LI BMAN 'S AWESOME LETTER
LIBMAN TAX STRATEGIES
My After-Tax-Season Vacation: A One-Way Ticket to Rehab!
Whether you’ve been working with me for two years or 20 years, you likely know that during the months from January to April, I’m fairly wound up. I’m sure my wife, Maria, can tell my war stories better than I can, but for approximately three months out of the year, I’m at work 70 hours a week. That means I have to be a terrible father and husband for an entire quarter. You think I’m kidding, but I’m not. Any business owner will tell you stories of sacrifices their family has had to make in order to accommodate the company’s needs or requirements. In many cases, those in the outside world might not see the strains that the entrepreneurial vocation places on familial relationships. They might see a nice house or car and photos from big family vacations, but they overlook the periods of exhaustion, aggravation, and anxiety that laid the foundation for any kind of growth or success. While you start your own business to ensure you have more free time to spend with loved ones, the irony lies in the fact that you have to neglect them until you’ve achieved enough momentum to back off managing all daily operations. Over the years, Maria and I have certainly worked out our own methods of navigating this stressful time. As my sons grow older, they have also gained a better understanding of the sacrifices that both their parents and they have to make three months out of the year. "While you start your own business to ensure you have more free time to spend with loved ones, the irony lies in the fact that you have to neglect them until you’ve achieved enough momentum to back off managing all daily operations."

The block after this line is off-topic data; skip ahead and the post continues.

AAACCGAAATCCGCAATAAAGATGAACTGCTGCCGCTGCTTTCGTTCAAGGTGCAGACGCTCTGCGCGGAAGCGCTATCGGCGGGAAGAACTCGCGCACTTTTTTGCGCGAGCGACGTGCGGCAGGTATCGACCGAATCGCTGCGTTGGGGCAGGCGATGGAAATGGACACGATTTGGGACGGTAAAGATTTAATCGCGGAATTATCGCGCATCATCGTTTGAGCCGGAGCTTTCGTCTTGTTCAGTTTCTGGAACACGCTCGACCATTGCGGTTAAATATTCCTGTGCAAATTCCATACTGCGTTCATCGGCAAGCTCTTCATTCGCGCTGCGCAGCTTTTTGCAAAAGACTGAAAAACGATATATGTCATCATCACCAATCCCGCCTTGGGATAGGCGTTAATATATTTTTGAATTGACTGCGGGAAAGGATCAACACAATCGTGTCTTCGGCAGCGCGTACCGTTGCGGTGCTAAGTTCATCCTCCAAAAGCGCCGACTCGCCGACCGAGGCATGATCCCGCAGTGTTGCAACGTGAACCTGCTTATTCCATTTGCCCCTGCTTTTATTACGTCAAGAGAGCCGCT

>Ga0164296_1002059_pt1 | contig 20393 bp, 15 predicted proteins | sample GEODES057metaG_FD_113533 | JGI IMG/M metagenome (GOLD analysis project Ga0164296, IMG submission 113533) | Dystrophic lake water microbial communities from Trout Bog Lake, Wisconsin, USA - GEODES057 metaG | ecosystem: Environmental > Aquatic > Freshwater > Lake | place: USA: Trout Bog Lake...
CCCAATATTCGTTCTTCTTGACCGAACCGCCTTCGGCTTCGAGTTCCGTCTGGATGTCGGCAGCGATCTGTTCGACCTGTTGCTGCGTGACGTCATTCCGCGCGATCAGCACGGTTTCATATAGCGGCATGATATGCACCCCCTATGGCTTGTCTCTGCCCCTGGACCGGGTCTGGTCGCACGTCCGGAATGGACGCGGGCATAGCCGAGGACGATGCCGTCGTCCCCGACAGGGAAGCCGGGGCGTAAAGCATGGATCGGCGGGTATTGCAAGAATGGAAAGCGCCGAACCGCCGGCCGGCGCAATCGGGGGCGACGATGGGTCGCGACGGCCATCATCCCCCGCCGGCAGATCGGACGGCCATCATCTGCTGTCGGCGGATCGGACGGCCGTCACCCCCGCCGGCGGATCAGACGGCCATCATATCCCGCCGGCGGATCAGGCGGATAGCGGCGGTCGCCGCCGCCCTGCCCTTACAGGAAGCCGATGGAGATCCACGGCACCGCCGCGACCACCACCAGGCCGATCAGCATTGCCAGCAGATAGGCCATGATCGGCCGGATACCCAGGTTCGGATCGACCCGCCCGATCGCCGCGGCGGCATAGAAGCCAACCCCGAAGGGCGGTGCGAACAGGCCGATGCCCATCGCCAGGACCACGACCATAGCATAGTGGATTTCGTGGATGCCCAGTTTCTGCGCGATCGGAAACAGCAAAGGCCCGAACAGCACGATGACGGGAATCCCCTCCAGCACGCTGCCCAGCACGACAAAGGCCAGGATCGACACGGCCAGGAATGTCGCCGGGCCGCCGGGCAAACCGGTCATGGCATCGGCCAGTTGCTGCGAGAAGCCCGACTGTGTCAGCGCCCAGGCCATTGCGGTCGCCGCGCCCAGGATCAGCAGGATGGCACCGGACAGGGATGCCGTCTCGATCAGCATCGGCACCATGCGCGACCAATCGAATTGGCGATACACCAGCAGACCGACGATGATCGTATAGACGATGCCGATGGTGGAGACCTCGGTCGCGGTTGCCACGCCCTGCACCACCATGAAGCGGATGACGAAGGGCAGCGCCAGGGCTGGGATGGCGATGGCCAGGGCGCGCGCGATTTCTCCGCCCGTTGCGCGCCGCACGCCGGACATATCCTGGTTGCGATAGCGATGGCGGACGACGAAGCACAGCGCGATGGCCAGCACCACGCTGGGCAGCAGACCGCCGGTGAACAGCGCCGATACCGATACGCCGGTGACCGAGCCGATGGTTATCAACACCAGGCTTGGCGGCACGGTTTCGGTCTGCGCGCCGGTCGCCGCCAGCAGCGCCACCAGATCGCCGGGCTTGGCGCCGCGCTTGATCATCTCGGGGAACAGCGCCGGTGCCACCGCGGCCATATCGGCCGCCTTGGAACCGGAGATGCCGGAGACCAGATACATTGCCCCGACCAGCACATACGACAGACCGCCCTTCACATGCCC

In addition to accepting that I practically live in my office from January to April, my family also has to make a more imperceptible sacrifice to accommodate my job. Contrary to what others might think, I don’t start celebrating the minute the clock strikes midnight on April 15. I don’t toss confetti, pop bubbly, or light fireworks. Instead, I have to go through an Adam-version of rehab in order to decompress. After spending months getting little sleep, stress eating and drinking, and rarely getting to spend time with my family, I need time to ease myself back into the life that I love. There is one activity I’ve found that helps expedite the decompression process, and that is listening to music. For several years now, I’ve gone to Coachella and Stagecoach, and being able to immerse myself in the musical experience helps me let go of the emotional numbness that sets in after three months of being inundated with stress. In the years that Maria is able to join me for these festivals, we’ve found that we are both able to finally exhale and relax.
There isn’t a day that goes by that I don’t feel gratitude for my amazing family, but as I’m rounding out these final weeks of tax season, I’m especially thankful for their patience,
empathy, and consideration. For now, though, I’ll be looking forward to some decompression, some amazing tunes, and some relaxing time spent with family.
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